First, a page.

Universal Analytics (UA) is no longer the default for Google Analytics. Now they are using data streams in what they are calling GA4. There are advantages to GA4 in that it has better click attribution and will now automatically collect data like scroll depth. Yet, there is still a need for UA when it comes to things like WordPress plugins. You can still install UA even on brand new websites.
I will show you how.
I am launching a new website at Suzza.dev. We will set up Google Analytics for this property.
Adding Universal Analytics to Google Analytics
Head over to Google Analytics.
Click on the “Admin” link on the left sidebar.
Click on “Create Account.”
Fill out Account details and click “Next.”
Click on “Show advanced options.”
Move the slider on the “Create a Universal Analytics property” so it turns blue which means it is on. Enter your URL and click the radio button for “Create both a Google Analytics 4 and a Universal Analytics property.” Then click next.
Fill out the “About your business” section and click “Create.”
Accept the Terms of Service.
Add the Google Site Tag to the header of your website if you want. You may not need to if you are using a WordPress plugin. We will get the UA identifier in the next step.
Close that window. Click the area where the GA4 number is located. This will give you a drop-down where you can select the UA property.
From the drop-down select the UA property.
In this example, my Universal Analytics ID is 199829685-1. This can be used in WordPress plugins that require UA.
You can now see Suzza Dev along with the Universal Analytics and GA4 properties under my Accounts.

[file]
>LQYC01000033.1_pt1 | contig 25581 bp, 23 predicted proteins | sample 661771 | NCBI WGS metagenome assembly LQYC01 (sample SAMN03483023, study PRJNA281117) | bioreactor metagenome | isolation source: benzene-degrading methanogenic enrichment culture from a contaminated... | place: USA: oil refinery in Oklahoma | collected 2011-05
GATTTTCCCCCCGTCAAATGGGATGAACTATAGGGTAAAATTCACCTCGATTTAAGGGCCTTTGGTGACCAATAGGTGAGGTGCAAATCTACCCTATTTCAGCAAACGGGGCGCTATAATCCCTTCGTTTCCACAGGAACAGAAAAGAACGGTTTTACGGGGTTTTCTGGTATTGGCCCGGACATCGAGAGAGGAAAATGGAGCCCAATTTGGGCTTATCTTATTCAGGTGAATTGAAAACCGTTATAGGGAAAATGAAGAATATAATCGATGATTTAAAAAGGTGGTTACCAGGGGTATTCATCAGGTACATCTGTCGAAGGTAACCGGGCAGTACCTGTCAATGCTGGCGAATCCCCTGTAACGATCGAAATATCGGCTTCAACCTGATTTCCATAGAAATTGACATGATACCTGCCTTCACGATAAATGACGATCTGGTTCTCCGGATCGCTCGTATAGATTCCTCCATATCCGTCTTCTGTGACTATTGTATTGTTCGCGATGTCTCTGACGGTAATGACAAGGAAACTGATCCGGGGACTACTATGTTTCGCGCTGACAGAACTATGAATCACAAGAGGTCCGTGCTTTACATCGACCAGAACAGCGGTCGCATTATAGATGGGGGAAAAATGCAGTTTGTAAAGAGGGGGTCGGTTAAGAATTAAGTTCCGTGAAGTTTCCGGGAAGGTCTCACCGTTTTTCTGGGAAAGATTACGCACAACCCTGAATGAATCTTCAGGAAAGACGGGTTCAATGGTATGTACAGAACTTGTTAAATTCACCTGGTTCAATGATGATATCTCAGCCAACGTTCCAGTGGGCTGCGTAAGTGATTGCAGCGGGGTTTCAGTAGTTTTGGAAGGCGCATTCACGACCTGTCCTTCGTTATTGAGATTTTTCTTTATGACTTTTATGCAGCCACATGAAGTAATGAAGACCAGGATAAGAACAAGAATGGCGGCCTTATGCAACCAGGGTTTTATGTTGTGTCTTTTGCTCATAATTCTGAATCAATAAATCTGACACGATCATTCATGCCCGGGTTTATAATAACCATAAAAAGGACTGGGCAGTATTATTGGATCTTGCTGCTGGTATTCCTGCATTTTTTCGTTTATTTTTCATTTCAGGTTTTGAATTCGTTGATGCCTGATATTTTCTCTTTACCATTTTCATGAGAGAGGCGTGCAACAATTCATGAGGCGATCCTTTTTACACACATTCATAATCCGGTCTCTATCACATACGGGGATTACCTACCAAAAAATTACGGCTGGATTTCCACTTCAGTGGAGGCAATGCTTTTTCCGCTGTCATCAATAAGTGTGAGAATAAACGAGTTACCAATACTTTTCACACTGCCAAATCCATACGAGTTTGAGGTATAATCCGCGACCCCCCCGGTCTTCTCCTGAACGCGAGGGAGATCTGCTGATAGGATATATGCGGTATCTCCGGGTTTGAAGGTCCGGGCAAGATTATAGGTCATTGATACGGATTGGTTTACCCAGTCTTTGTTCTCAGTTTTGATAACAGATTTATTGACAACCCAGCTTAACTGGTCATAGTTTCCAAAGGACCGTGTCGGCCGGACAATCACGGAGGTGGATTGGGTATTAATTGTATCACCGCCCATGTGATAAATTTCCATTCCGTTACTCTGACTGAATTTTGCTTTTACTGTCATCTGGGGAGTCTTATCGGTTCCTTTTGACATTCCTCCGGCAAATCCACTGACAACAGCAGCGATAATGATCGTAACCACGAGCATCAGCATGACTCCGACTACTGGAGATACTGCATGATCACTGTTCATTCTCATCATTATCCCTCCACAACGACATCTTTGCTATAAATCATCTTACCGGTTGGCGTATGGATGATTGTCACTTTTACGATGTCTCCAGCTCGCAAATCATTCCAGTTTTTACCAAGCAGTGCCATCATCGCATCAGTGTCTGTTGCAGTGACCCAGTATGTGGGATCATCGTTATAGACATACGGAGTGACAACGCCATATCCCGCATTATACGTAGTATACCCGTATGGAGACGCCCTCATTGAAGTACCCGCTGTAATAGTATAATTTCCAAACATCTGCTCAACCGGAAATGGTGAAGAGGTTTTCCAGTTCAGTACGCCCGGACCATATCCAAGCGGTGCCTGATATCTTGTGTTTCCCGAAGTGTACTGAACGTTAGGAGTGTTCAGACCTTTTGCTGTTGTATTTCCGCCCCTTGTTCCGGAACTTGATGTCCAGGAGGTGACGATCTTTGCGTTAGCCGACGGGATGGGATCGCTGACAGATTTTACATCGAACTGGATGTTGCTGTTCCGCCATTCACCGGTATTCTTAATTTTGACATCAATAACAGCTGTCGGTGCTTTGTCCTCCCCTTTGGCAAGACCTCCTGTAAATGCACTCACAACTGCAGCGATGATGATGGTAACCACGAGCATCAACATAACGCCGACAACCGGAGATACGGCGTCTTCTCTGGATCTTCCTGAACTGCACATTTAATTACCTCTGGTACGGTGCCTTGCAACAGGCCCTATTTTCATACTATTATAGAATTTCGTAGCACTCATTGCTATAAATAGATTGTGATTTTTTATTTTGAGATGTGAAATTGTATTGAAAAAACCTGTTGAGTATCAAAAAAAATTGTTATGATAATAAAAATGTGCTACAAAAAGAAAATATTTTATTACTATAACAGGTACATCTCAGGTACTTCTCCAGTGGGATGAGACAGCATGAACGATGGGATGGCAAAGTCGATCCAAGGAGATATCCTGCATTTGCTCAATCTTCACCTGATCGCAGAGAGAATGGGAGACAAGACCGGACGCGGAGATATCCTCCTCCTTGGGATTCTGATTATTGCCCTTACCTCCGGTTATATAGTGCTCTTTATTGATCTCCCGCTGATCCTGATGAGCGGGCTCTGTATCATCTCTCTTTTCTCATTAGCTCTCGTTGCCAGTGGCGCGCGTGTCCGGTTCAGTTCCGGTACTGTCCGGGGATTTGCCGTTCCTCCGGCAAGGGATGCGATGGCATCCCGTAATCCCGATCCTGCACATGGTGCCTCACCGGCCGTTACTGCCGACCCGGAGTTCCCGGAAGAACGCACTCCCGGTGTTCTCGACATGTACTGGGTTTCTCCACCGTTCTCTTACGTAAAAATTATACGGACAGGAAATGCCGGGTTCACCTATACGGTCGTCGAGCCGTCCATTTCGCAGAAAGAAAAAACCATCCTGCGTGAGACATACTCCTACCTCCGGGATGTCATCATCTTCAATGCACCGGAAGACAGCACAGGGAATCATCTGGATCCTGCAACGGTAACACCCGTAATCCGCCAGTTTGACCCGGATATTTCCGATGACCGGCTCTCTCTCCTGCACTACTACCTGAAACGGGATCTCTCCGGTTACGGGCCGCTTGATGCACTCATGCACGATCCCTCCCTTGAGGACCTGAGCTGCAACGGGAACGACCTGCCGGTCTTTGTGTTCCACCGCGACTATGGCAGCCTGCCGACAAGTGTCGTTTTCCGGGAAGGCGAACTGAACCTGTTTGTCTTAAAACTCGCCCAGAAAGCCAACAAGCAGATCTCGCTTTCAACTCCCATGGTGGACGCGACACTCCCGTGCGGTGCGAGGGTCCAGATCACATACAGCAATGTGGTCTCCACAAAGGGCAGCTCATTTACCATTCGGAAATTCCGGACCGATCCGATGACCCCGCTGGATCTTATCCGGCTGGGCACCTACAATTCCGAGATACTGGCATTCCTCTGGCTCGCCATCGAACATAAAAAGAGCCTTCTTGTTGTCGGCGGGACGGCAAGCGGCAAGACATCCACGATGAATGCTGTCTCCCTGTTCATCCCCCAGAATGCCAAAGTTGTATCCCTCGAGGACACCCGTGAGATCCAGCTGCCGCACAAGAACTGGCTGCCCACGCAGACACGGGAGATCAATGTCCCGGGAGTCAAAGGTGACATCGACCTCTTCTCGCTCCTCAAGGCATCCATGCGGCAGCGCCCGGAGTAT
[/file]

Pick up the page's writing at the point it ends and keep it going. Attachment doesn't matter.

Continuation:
The Future of Universal Analytics
I wouldn’t expect Universal Analytics to be around for long. I imagine it will be phased out over time like its predecessors. This is why I suggest that you select create both a GA4 and UA property during the creation process.
You should familiarize yourself with the new features of GA4 and get used to how it operates. It is now the default for setting up new accounts. It is also the feature that Google plans future developments for.
One thing that I have found helpful is this Google Analytics code checker. It will tell you if you have successfully added the tag to your website. This can be very helpful for troubleshooting if your Google Analytics is not recording any data.
Are you liking the changes to Google Analytics? I’m not quite used to it and still prefer the views that UA gives me. What I would like to know is how effective it is for apps! This is something I might try when I turn my portfolio website into a React App.